A couple of weeks back I stood on a hill about a km north of our house and watched the surf roll in on a cold, grey Sunday afternoon. The picture here is from that day.
I had driven there to go for a surf, but every bone in my body was baulking at the idea. It was cold. I was out of shape. I hadn’t surfed properly in months. There was a small crowd. I knew I’d probably get rolled more than I’d enjoy it. It felt much easier to just head home and stay warm.
As I reflected on it later I realised I was actually pondering giving up surfing… I was wondering whether I was still up for the various elements of what makes a surf. The thought rocked me. I would never have thought I’d get to here.
So, while it was cold and grey and the crowd didn’t appeal, I pulled on the wetsuit and stubbornly paddled out, just because I don’t want to quit. Truth be told I didn’t really want to paddle out on that particular day, and I did get smashed around more than I got up and riding, but entering the water was ‘drawing a line in the sand’.
I know plenty of people who unconsciously have given surfing away because they are ‘too old’, ‘too fat’, ‘too …………… whatever’ and I felt myself sliding into that zone. What’s bizarre is that I never have as much energy or zest for life as when I am surfing.
The last time I had an experience like this in the surf was at Indijup carpark when I was about 35. I was out on a big day and I got hammered, held down and smashed around pretty severely. It scared me and I floated into shore to get my bearings and catch my breath. I felt pretty beaten up and began to pack up my things and head for the carpark. Then something in me clicked and I put down the gear and paddled back out. It was that moment of realising that I was about to cross a line I didn’t want to cross.
I doubt I would paddle out in those waves today, partly because my skill and fitness levels would make me a danger to myself and others, but I needed to paddle back out on that particular day, because I was in danger of unconsciously doing something I really didn’t want to do. It was that same feeling two weeks ago.
I imagine sometime in the future I will have to stop surfing. I imagine there will come a day when I simply won’t have what it takes either in skill or fitness, but I hope that day is a long way off in the future and I hope that when it comes I am able to choose to do so consciously and with a sense of knowing that I have found enormous joy in the ocean for the years I was able to surf.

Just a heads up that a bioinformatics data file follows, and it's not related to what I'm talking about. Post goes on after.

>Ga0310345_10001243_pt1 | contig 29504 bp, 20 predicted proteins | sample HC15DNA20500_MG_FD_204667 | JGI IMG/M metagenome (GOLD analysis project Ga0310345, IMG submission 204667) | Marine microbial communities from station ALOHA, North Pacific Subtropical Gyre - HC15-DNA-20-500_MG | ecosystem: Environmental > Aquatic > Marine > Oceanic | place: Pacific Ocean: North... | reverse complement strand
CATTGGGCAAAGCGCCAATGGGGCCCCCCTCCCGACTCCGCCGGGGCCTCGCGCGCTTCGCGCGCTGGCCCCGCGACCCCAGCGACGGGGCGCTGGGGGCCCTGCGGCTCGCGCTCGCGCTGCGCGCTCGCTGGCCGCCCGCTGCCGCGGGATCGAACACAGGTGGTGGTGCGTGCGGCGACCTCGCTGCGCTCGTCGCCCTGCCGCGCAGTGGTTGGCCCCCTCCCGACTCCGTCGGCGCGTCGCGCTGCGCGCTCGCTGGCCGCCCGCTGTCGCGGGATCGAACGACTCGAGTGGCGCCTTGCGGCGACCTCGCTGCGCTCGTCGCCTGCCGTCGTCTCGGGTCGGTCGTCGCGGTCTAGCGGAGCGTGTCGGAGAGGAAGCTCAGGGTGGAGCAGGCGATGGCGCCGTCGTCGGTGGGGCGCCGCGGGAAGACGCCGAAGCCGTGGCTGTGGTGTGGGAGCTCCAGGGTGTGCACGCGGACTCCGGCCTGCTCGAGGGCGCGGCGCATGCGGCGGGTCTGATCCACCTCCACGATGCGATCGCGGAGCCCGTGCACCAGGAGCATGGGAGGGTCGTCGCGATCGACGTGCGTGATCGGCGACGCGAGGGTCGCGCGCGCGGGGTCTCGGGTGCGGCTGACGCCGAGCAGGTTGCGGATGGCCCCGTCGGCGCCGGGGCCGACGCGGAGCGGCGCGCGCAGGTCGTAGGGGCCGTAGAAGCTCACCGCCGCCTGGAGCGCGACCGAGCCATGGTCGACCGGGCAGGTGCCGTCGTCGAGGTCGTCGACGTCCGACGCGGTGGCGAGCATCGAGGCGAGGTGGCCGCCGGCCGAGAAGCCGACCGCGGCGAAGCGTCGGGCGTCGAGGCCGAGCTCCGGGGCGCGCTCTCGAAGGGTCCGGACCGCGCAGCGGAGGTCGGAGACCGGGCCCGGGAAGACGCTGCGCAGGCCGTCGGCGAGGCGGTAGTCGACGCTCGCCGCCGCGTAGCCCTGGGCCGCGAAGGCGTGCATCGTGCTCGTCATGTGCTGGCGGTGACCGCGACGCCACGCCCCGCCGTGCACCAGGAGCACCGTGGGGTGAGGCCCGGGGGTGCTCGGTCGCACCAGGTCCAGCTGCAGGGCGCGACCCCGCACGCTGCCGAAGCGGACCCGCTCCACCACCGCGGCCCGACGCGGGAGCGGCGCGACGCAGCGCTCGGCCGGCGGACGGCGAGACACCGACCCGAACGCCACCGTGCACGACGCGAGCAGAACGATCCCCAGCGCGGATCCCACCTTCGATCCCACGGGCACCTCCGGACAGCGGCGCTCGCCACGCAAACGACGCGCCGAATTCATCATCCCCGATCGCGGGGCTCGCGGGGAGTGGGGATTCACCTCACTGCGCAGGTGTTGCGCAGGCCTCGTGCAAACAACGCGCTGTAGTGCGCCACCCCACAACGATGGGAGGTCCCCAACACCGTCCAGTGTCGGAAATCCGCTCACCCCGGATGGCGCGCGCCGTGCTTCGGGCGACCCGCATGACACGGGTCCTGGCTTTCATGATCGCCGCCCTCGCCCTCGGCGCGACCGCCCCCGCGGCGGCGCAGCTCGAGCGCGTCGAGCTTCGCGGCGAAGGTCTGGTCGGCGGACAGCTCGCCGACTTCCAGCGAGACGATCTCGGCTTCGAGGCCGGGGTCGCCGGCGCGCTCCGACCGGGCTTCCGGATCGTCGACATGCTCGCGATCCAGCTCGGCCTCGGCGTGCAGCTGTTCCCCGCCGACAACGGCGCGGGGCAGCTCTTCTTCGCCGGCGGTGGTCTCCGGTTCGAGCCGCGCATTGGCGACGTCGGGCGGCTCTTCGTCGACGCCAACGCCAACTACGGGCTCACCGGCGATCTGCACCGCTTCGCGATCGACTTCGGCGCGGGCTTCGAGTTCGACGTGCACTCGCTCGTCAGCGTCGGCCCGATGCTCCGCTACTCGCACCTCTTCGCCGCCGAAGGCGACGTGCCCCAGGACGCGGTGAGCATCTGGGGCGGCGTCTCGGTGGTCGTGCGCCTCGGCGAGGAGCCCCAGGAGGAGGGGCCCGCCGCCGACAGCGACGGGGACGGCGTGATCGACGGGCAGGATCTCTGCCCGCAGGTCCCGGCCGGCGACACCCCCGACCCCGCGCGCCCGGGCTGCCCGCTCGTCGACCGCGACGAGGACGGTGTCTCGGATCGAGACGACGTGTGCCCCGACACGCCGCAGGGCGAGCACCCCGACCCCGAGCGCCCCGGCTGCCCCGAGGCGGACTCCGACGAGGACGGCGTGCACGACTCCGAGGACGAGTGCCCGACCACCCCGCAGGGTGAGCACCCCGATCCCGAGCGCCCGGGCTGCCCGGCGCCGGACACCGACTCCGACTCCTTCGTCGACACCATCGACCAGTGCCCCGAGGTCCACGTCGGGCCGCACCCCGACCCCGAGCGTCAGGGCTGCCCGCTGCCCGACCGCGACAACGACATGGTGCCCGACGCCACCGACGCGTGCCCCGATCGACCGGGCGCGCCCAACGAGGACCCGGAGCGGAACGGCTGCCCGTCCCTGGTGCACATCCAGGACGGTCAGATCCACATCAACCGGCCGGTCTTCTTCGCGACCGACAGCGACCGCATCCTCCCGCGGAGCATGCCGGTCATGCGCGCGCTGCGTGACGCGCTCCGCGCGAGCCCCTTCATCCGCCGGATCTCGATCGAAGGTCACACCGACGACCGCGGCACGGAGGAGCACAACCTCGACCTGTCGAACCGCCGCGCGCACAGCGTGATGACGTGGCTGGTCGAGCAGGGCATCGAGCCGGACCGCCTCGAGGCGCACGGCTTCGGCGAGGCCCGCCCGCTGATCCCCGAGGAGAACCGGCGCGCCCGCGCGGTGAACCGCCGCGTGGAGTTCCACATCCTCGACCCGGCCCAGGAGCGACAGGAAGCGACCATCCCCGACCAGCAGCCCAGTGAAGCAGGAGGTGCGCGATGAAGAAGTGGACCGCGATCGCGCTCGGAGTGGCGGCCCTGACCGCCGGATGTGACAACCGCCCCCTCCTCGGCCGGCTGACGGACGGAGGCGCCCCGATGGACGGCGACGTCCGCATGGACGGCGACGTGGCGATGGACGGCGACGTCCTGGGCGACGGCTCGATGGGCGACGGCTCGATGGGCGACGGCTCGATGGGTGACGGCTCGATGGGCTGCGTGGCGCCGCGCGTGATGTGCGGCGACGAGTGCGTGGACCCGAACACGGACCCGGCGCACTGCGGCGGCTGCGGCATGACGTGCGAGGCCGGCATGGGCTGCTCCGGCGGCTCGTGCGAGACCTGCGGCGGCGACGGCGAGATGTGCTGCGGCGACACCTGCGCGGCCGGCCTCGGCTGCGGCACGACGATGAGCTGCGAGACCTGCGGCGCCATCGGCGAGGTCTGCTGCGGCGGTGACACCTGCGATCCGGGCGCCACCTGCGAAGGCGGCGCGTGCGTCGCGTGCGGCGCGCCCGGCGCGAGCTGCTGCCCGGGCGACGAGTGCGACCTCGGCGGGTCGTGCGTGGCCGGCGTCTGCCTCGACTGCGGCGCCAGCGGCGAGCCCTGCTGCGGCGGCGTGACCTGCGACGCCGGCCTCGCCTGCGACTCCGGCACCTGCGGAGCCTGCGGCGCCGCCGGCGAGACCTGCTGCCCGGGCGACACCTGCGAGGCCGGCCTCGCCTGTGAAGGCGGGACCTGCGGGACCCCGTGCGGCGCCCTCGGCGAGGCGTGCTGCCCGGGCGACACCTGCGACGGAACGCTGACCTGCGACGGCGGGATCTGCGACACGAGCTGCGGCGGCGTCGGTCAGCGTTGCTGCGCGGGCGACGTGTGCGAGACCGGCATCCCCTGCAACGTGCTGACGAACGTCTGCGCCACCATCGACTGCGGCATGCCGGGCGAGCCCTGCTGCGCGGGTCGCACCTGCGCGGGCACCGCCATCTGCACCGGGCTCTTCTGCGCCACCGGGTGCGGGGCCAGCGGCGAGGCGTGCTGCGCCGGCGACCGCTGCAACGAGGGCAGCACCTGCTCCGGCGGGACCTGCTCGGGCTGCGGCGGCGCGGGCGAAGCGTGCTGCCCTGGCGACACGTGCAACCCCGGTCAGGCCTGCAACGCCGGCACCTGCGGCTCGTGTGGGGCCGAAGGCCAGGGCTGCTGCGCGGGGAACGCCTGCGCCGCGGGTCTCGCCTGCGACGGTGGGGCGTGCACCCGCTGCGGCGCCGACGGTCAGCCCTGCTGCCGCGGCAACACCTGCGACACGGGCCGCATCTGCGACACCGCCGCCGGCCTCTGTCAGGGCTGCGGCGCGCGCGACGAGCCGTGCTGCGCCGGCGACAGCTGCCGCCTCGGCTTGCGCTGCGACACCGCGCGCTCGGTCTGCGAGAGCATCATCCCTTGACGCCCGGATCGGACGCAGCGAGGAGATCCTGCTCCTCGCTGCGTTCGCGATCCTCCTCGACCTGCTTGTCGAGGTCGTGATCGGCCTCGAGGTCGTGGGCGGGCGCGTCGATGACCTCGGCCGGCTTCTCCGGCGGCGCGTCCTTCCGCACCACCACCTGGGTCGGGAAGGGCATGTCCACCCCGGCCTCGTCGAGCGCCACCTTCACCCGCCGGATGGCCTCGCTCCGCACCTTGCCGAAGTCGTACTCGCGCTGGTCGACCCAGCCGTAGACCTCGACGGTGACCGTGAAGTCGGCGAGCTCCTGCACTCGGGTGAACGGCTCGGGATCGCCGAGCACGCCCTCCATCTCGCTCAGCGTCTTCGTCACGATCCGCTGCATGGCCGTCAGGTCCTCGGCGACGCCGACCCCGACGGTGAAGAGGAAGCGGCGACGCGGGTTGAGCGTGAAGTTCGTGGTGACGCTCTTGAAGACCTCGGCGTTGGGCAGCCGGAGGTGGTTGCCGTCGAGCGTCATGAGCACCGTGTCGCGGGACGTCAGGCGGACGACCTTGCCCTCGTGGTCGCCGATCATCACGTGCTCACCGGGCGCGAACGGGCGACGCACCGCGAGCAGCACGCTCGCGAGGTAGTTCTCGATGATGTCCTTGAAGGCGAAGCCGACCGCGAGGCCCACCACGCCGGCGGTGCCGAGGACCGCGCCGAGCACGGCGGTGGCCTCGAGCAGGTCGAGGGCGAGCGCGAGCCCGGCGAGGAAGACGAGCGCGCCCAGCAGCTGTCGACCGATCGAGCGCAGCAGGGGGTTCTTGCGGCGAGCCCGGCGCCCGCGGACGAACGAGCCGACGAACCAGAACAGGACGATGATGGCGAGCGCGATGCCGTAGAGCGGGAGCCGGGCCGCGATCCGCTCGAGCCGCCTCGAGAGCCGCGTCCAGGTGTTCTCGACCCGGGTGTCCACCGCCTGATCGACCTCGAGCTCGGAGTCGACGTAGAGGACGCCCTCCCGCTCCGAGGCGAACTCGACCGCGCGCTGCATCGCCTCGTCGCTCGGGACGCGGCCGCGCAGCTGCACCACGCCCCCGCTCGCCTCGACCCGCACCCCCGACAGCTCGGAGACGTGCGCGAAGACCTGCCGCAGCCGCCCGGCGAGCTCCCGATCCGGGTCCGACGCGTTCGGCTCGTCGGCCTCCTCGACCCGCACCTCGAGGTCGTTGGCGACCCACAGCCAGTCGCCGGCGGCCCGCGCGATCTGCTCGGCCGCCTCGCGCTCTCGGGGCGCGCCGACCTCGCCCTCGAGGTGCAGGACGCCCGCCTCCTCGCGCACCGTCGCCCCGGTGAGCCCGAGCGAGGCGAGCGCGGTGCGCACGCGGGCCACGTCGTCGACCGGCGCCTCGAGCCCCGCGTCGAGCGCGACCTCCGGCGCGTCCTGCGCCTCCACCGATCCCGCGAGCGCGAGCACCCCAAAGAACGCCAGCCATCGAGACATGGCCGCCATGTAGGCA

What’s interesting is that since that Sunday I have been in the water 10 times, enjoying the challenge, hanging with the local groms, catching lots of waves, finding my confidence and my fitness again and feeling alive – very alive.
Having turned 50 I am aware that I am no longer ‘on the up’ when it comes to fitness, energy and strength and part of me finds that quite depressing. At the moment I genuinely resent this part of growing older and I do not look forward to 60, 70 and 80. I don’t like feeling my body ache and my muscles weaken. Maybe I will develop an acceptance of this, but for now it just pisses me off.
After 40 years of being in the water I really don’t ever want to leave. I don’t want to be a person who ‘used to surf’. It would be the closing of a chapter – the end of one of my greatest sources of joy and I imagine something inside will die if and when that happens.
For now I will continue to find joy and give thanks for what I can do. And I don’t intend to make any changes any time soon.
Good journal Hamo. I have seen many ‘fat dad’ friends give up surfing in their 30’s only to pull out their guns in their 40’s and get back into shape and surf as good and as passionately as they ever have before.
I hope I am still living and exploring in the water – scuba diving, and mountain biking well into my 70’s.
I saw a great film at the Banff film festival called ’35’ about life passions and ageing. Very inspiring –
Hi Rich – I saw that Norway video on your FB and downloaded and watched it last night! Very enjoyable indeed. Will check this one out. No surf for a while by the look of this weather now…
Hi Hamo – the link above is a different film to the one I posted on FB. This is very different but well worth watching. And the whole movie is free!
Hi Hamo the link here is to a different film than O posted on FB.
You are a great writer, Hamo. I enjoy reading your stuff here on the other side of the world.
Great post. 53 and still passionate about riding waves and dancing on water. Observation is that most i’ve seen ‘quit’ the Pilgrimage of faith OR surfing – drifted away. Never conscious they were quitting. Beware of drift… Paul somehere i think.
…and my goodness that’s a nice set approaching in the banner picture! Where’s that?
Wish I knew John!